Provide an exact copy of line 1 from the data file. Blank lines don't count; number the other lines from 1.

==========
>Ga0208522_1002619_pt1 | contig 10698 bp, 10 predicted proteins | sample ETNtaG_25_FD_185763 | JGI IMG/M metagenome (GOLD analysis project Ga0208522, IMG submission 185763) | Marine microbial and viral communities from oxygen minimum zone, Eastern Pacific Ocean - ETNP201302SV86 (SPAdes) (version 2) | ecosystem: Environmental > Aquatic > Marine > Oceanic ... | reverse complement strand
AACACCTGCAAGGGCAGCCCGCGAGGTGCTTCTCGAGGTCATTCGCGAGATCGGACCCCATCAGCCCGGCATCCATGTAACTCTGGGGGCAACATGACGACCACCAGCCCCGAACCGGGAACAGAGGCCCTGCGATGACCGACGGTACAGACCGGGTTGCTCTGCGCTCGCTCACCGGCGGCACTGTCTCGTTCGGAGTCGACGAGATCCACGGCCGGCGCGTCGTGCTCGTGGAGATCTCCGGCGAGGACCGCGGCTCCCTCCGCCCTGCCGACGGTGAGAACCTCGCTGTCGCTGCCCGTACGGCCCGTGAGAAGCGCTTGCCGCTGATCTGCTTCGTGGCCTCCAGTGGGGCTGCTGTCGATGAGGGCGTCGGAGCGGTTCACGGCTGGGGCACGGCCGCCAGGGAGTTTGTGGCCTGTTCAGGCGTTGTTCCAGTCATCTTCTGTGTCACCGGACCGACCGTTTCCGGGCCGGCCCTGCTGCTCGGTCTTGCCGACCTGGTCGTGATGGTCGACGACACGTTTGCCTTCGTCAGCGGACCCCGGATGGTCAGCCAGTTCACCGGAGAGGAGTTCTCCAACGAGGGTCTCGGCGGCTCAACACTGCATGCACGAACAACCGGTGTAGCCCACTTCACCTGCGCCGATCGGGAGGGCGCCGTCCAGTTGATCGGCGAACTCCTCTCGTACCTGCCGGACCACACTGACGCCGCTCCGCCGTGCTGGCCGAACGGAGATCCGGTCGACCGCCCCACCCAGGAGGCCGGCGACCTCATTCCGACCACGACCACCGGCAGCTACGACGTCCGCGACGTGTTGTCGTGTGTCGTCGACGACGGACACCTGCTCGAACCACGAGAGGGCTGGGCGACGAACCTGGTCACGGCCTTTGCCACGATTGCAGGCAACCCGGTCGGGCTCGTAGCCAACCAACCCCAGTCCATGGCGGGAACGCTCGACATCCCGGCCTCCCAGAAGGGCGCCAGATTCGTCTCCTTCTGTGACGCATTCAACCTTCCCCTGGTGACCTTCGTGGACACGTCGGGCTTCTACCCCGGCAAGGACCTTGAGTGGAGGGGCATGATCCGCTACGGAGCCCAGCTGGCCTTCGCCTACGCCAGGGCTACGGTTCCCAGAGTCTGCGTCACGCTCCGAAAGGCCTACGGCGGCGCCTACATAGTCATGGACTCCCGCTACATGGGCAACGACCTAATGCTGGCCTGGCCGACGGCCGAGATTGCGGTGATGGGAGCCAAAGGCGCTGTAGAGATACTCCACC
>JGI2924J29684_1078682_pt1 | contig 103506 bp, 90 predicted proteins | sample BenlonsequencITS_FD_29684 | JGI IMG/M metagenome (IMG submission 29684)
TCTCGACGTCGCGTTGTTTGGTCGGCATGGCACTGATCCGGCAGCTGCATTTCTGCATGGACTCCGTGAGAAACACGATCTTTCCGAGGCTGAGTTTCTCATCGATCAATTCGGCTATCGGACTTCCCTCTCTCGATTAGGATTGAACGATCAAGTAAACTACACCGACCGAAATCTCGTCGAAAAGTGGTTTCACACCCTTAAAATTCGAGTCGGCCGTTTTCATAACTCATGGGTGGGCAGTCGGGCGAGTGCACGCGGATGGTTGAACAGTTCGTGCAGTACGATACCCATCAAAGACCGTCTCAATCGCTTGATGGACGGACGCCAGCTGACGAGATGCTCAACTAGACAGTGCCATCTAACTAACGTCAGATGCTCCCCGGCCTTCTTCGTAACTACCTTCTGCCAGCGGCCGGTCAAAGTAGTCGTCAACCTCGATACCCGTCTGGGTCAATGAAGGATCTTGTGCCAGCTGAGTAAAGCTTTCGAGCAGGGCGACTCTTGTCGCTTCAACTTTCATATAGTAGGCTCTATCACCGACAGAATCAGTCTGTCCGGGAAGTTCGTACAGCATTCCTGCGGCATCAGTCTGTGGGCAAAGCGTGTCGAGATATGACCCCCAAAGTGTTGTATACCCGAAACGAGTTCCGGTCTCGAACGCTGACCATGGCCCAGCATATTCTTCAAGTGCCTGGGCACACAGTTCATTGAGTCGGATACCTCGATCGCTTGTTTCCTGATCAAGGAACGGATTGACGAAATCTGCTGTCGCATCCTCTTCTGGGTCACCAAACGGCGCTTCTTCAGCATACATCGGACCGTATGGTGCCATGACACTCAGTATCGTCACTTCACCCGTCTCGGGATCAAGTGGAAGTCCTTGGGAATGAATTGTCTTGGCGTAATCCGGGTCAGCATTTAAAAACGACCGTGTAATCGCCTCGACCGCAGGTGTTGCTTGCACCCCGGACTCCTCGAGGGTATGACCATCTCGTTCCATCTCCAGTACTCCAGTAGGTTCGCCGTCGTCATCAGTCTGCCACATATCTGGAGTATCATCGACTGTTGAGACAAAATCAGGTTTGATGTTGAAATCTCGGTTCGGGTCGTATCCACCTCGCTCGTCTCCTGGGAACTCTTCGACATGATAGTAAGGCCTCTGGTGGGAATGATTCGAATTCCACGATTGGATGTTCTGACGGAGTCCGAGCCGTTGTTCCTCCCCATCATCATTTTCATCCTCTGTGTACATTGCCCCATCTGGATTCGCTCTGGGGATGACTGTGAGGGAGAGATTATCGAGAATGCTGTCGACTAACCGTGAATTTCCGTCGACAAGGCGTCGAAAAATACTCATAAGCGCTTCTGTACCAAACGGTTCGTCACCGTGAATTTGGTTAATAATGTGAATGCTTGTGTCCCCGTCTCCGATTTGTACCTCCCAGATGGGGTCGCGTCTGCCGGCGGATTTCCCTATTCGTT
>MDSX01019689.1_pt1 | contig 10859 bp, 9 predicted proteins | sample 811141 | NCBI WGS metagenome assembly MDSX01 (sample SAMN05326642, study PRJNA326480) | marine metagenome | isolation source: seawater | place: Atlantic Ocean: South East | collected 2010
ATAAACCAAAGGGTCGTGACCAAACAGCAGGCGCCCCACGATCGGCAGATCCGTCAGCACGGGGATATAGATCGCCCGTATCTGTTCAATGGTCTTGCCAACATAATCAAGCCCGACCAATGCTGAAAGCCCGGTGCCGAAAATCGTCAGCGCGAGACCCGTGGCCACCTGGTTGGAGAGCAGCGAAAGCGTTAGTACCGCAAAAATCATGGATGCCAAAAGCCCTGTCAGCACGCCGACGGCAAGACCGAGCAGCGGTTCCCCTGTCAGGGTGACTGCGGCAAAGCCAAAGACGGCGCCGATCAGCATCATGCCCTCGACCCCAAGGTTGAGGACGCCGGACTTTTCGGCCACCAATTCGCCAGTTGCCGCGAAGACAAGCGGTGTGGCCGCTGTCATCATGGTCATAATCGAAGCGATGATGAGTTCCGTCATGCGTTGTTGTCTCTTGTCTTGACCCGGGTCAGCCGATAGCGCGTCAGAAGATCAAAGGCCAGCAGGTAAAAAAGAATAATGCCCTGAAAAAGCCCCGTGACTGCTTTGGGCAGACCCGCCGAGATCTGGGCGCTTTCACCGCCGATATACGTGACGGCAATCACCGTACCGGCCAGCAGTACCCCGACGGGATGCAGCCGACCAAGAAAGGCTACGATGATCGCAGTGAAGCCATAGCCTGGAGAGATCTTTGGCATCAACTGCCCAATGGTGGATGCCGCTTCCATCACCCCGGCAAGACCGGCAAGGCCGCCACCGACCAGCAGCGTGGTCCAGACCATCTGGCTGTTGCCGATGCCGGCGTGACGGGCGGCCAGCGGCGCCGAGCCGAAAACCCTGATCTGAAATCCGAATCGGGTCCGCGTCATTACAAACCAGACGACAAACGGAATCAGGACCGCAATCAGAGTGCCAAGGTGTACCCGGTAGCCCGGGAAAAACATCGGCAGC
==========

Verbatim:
>Ga0208522_1002619_pt1 | contig 10698 bp, 10 predicted proteins | sample ETNtaG_25_FD_185763 | JGI IMG/M metagenome (GOLD analysis project Ga0208522, IMG submission 185763) | Marine microbial and viral communities from oxygen minimum zone, Eastern Pacific Ocean - ETNP201302SV86 (SPAdes) (version 2) | ecosystem: Environmental > Aquatic > Marine > Oceanic ... | reverse complement strand